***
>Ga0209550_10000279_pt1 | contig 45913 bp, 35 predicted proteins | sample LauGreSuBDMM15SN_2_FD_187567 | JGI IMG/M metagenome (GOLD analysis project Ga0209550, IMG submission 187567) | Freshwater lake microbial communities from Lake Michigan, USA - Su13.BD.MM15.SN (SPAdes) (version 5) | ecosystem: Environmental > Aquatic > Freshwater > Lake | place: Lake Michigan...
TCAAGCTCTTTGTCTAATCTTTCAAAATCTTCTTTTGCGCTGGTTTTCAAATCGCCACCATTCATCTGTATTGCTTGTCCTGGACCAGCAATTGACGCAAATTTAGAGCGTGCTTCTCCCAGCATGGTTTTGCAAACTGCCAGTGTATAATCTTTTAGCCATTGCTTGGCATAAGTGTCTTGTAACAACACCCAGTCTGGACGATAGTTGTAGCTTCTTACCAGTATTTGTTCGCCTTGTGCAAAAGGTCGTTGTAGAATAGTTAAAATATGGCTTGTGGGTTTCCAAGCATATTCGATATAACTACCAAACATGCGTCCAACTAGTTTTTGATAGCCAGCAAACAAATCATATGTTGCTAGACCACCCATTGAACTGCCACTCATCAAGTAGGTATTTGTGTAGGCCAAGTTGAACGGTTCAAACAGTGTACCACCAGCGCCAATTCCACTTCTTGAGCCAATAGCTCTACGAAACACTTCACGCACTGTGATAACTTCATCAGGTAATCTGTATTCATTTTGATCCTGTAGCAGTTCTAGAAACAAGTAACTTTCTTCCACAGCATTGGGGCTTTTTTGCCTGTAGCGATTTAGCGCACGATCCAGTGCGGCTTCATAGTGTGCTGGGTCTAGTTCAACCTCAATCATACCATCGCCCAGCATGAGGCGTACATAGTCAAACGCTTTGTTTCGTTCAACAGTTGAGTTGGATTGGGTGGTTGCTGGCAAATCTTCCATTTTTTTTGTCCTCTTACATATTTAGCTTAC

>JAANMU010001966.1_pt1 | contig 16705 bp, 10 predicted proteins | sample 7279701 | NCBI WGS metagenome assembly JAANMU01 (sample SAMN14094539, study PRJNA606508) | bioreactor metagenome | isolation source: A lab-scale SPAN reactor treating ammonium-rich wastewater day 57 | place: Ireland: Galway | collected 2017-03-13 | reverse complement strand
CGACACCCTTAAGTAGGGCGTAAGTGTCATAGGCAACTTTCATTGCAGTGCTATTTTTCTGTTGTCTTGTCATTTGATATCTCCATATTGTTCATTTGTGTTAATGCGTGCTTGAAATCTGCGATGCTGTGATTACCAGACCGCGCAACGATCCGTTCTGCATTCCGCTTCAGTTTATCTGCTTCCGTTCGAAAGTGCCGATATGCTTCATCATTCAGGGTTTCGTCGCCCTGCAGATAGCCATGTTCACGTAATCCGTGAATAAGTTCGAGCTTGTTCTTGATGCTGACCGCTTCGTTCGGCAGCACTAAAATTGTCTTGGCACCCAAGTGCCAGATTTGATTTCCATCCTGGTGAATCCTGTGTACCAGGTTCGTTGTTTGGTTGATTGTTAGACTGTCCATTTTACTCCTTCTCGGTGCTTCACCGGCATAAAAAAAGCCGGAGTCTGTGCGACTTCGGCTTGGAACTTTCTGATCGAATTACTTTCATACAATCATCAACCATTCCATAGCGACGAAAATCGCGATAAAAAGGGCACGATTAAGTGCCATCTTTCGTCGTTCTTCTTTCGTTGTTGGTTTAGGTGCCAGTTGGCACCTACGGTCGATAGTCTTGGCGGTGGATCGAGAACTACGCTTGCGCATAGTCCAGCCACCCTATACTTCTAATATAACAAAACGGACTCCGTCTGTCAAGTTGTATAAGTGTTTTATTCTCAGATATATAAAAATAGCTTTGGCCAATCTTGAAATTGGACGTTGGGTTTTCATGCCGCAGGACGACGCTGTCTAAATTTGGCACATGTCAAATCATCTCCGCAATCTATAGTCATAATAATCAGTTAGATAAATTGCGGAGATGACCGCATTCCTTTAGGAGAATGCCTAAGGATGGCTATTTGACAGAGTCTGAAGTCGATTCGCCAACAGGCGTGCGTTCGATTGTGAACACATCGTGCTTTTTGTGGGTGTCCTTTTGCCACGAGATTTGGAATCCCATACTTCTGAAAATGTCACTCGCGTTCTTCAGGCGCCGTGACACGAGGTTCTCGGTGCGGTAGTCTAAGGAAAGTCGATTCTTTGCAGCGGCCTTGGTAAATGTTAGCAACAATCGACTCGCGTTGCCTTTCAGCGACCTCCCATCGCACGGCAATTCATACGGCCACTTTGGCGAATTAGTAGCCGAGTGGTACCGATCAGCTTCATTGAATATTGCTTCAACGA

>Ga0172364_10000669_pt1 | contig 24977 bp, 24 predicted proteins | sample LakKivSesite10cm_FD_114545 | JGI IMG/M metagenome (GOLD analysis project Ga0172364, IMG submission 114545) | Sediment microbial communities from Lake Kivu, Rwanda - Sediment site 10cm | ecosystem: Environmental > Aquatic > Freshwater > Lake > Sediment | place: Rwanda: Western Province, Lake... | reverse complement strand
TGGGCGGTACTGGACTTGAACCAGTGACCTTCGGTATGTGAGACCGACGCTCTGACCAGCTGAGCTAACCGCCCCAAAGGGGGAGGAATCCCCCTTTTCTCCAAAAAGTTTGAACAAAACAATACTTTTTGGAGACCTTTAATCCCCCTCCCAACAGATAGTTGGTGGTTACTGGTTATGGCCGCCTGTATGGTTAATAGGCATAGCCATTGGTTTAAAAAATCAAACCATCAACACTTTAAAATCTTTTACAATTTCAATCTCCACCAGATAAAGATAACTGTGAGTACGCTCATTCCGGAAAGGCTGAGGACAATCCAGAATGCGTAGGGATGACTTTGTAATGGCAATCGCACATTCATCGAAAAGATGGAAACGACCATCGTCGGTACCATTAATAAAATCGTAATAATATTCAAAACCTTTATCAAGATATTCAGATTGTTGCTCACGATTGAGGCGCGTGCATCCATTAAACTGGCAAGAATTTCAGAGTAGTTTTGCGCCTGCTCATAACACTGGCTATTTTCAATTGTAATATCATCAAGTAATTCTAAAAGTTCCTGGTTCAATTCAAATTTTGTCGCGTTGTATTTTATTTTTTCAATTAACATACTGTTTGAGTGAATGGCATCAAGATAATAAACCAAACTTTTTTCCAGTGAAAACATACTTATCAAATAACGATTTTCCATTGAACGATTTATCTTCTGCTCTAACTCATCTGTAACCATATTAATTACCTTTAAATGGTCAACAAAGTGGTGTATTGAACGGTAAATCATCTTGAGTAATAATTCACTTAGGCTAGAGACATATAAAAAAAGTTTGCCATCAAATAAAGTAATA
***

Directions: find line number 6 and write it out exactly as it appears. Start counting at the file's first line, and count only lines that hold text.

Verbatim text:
TGGGCGGTACTGGACTTGAACCAGTGACCTTCGGTATGTGAGACCGACGCTCTGACCAGCTGAGCTAACCGCCCCAAAGGGGGAGGAATCCCCCTTTTCTCCAAAAAGTTTGAACAAAACAATACTTTTTGGAGACCTTTAATCCCCCTCCCAACAGATAGTTGGTGGTTACTGGTTATGGCCGCCTGTATGGTTAATAGGCATAGCCATTGGTTTAAAAAATCAAACCATCAACACTTTAAAATCTTTTACAATTTCAATCTCCACCAGATAAAGATAACTGTGAGTACGCTCATTCCGGAAAGGCTGAGGACAATCCAGAATGCGTAGGGATGACTTTGTAATGGCAATCGCACATTCATCGAAAAGATGGAAACGACCATCGTCGGTACCATTAATAAAATCGTAATAATATTCAAAACCTTTATCAAGATATTCAGATTGTTGCTCACGATTGAGGCGCGTGCATCCATTAAACTGGCAAGAATTTCAGAGTAGTTTTGCGCCTGCTCATAACACTGGCTATTTTCAATTGTAATATCATCAAGTAATTCTAAAAGTTCCTGGTTCAATTCAAATTTTGTCGCGTTGTATTTTATTTTTTCAATTAACATACTGTTTGAGTGAATGGCATCAAGATAATAAACCAAACTTTTTTCCAGTGAAAACATACTTATCAAATAACGATTTTCCATTGAACGATTTATCTTCTGCTCTAACTCATCTGTAACCATATTAATTACCTTTAAATGGTCAACAAAGTGGTGTATTGAACGGTAAATCATCTTGAGTAATAATTCACTTAGGCTAGAGACATATAAAAAAAGTTTGCCATCAAATAAAGTAATA